Most anglers use big, live bait (bullheads, white suckers or creek chubs), because that’s what catfish really eat.
“Channel cats like more dead stuff, stink bait, chicken livers, crawlers and cut bait, like a dead sucker,” Hoehn, of Walt’s Hook, Line and Sinker, said. “Flatheads like the live bait. The guys that catch those big flatheads don’t want to catch anything else anymore. We have a lot of pictures of 50-pounders. They get their picture taken and it goes back in, so it grows bigger. You can eat a flathead, but the ones that like to eat fish normally go for the channel cats.”
He sets up his pole on a stand with an alarm on the front of it to signal when he has a bite.
“This is a typical setup that carp fishermen use,” Capien said. “It allows them to take it and run, and then the black box on the front starts beeping.”
When he pulls an all-nighter, he gets a campfire going, takes a catnap on an air mattress in the back of his truck at 2 or 3 in the morning and listens to his alarms.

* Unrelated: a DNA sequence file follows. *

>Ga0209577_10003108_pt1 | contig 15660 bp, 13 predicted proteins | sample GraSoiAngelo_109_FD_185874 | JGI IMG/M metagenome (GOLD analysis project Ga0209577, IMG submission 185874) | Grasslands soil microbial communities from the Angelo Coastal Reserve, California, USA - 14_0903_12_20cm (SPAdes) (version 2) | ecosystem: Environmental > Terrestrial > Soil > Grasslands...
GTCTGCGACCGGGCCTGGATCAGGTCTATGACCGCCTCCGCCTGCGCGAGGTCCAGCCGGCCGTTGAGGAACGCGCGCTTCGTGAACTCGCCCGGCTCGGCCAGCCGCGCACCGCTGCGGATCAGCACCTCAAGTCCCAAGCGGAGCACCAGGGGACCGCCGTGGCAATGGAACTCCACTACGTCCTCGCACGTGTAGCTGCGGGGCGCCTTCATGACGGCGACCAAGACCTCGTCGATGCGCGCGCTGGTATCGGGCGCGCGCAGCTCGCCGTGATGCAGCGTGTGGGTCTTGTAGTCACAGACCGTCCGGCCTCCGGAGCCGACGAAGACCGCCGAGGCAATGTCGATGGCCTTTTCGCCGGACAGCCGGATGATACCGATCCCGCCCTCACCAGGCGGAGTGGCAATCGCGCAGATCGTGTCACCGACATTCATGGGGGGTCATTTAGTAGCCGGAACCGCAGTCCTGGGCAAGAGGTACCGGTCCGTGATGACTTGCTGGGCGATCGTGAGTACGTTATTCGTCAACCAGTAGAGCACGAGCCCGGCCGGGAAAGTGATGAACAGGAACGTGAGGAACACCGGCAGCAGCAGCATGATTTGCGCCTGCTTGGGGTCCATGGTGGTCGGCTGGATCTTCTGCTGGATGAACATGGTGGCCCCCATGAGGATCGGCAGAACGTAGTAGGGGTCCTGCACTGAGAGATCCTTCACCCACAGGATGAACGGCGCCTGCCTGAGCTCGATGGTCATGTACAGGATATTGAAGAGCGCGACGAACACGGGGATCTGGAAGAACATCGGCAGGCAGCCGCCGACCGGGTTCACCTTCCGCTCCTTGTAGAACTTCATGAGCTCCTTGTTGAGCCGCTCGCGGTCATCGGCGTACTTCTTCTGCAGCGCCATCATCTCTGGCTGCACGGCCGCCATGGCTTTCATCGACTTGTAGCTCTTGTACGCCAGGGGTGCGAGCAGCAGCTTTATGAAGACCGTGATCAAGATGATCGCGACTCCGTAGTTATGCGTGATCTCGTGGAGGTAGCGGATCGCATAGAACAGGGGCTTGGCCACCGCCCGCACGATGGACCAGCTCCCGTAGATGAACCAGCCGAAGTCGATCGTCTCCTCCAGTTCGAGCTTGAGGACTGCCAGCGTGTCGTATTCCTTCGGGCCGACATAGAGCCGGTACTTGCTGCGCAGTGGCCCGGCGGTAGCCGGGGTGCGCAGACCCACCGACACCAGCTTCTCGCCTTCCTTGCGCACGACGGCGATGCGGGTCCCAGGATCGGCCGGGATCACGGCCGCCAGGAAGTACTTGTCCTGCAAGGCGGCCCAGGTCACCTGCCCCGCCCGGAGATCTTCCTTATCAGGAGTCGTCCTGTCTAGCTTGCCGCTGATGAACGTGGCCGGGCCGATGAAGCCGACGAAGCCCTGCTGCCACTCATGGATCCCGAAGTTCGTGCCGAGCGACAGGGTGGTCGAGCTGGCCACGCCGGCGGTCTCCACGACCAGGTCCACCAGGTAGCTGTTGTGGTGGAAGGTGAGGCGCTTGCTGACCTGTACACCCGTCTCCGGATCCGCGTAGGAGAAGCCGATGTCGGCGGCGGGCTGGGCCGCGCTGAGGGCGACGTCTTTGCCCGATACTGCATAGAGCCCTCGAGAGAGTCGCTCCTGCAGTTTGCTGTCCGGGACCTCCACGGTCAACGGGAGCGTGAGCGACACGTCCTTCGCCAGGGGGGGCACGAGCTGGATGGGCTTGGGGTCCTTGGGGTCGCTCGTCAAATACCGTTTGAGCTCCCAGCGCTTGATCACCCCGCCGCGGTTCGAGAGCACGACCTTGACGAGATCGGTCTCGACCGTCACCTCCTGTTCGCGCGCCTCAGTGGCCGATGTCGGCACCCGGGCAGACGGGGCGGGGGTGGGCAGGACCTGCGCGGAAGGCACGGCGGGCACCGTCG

He waits to set the hook.
“Usually a flathead will pick it up, take a little nibble to see if he likes it, and he’ll come back through and then you’ll hear him take off running,” Capien said. “That’s usually when you set the hook.”
He has a big catfish rod and a bait runner reel, set at 4 pounds. He uses a big double zero circle hook with an 8-ounce no roll sinker. He attaches a rattling lure to attract the fish.
Catfish are common, big
Catfish are among more than 90 species of fish in the Minnesota River, said Minnesota River specialist Tony Sindt, based in the Hutchinson area of the Minnesota Department of Natural Resources.
But as one of the bigger and most numerous fish in the river, it is one of the most popular among anglers. The chance to catch trophy catfish lures some anglers.
Minnesota’s largest native catfish, flathead catfish, can get over 50 pounds, 30- to 40-pound catfish are common in the Minnesota, Sindt said.
“The Minnesota River is not only one of the best places in Minnesota to catch a catfish, but I’d say arguably in the entire Midwest,” Sindt said. “There’s not a lot of places you can go with a great chance of catching a 20-, 30-, 40-pound catfish.”